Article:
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Far Easedale near Langdale - Look at the photos

I drove up the motorway through thick fog hoping for the best and by the time I got Grasmere at 8:30 the weather was at it's best.

I set off up the Easedale road, past Goody Bridge and all the way to the end of the track where it ends at a gate at the start of the path to Helm Crag. Turn left here for the path to Far Easedale, a quieter alternative to Easedale itself but you are soon amongst the hills. The walking is easy especially in this dry spell and after about a mile on the path you reach the footbridge at Stythwaite Steps. Not only was it sunny, it was warm, already in tee shirt it was warm enough by this time to change into shorts.

I checked my Pictorial Guide at this stage, intending to climb Tarn Crag I want to try the non East Ridge route nearer to Deer Bield Crag. Unfortunately this was too little preparation, I misread fold (ruins) as old ruins, not that it made any difference. I set off uphill when I reached the fold towards a natural looking ascent up a shallow gully, the steep walk up the fellside didn't correspond to AW's description of the walk.

I eventually joined the East Ridge path above Easedale Tarn that for once looked clear and blue, further along the ridge Codale Tarn looked equally pleasant. The summit mound of Tarn Crag lay ahead buttressed on the right hand side by the splendid looking Deer Bield Crag. I later realised that I should have delayed my climb out the the valley until I could see Deer Bield Crag and climbed upwards by the side of it, maybe next time.

The climb to Tarn Crag summit looks as though it will be hard but a zigzag path makes the going easier up to the splendid little summit, the extensive view is a bonus.

AW claims that a cairned path leads towards Sergeant Man but I didn't see any, there is a faint path that can be followed and in any case on a day like today you can see exactly where you are going. When the ground steepens there is a natural way up what looks like a small gully but last time I was here it was a fast flowing stream. On reaching more level ground you should keep left in order to avoid the very wet ground around Codale Head, as long as you don't lose height keep to the left. The summit of Sergeant Man appeared unexpectedly as a prominent mound just as I was beginning to wonder if I was going in the right direction and I joined the main path from Blea Rigg for the short climb to the summit.

The summit of Sergeant Man is a splendid little place, the panorama of Crinkle Crags, Bowfell, Esk Pike, Scafell Pike, Lingmell and Great Gable is exceptional but the views of the Helvellyn range and Windermere are unusually clear.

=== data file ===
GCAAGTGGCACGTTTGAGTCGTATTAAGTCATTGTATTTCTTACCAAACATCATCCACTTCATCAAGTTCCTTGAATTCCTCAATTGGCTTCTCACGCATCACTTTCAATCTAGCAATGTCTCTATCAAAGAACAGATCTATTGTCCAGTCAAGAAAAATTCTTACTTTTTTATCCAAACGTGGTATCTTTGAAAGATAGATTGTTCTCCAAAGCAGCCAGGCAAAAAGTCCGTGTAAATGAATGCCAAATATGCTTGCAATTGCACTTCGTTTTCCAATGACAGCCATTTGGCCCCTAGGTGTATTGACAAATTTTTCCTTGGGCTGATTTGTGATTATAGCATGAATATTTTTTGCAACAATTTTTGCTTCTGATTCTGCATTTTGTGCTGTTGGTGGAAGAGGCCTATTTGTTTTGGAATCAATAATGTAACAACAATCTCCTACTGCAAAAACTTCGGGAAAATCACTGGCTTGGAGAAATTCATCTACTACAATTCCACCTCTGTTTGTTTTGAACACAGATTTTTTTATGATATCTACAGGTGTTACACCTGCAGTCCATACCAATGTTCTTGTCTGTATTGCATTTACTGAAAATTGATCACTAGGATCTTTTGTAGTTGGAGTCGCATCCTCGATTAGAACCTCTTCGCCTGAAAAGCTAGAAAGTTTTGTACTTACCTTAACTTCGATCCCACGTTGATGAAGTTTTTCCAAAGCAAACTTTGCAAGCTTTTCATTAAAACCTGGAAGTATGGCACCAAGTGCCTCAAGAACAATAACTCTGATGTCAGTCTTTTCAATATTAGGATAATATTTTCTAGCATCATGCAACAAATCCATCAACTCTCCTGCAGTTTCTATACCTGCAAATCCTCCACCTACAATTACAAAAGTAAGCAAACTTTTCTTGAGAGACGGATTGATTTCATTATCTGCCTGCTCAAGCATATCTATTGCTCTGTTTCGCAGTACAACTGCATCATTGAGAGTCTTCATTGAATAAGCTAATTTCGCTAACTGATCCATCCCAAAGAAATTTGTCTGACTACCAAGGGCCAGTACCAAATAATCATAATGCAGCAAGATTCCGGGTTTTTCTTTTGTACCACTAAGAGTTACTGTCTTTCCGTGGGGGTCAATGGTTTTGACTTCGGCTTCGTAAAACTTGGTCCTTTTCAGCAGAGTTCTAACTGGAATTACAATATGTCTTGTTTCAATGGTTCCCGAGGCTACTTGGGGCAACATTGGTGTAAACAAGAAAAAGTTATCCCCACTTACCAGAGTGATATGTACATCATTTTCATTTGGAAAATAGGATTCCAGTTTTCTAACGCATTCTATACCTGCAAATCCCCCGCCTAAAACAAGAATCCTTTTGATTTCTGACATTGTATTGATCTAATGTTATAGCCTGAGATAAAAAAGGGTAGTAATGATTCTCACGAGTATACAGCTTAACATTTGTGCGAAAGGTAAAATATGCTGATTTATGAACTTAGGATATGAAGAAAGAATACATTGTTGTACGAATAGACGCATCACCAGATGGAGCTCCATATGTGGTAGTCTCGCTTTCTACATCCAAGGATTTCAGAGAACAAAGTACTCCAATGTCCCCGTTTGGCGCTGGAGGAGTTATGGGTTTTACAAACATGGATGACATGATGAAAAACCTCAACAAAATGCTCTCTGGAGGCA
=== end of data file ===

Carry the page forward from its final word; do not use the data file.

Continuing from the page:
From Sergeant Man I contoured around the head of Bright Beck, there is a path marked on the map but I didn't see any signs of it and the going got quite wet just before the climb up to the col between Pavey Ark and Harrison Stickle. I had expected to arrive at Pavey Ark but had managed to bypass it so I continued on to the summit of Harrison Stickle. How many times can you get away with describing the view as fantastic?

Had a change of plan at this stage, Pike o' Stickle looked so good that I had to go and visit it, and having made the steep descent from Harrison Stickle it was clear that Loft Crag couldn't be ignored either. The climb of Loft Crag and its descent were straightforward enough, the climb of Pike o' Stickle needs a little bit of local knowledge to make the most of it.

There are many ways up to the small summit of Pike o' Stickle but the most enjoyable is to follow the obvious path until it ends at a steep drop. Just before the drop is a good rock step on the left, climb onto the rock and bear slightly to the left where you will find a small rocky gully. It looks dark and there is moss on some of the rocks but it is quite easy and safe as a way up to a point just below the summit and it is by far the easiest and safest way down again.

The summit of Pike o' Stickle is a place to linger on a sunny day.

Having got down from Pike o' Stickle the next target was Thunacar Knott, a pathless trek through ankle deep grass, calf muscles were really complaining by the time I reached the summit. Hard work finished, there followed an easy walk over to High Raise, easy enough to enjoy the extensive view without stopping, the cool breeze was the only reminder that this was March and not June.

At High Raise summit the view of Skiddaw and Keswick completed an impressive collection for the day. The walk down to Greenup Edge and then to the head of Far Easedale was very pleasant in the dry conditions, the first time I've managed to keep my feet dry in this wettest of wet places.

Finally the long walk back down Far Easedale, one of the more pleasant finishes to a day on the fells.

Andy Wallace 29th March 2003

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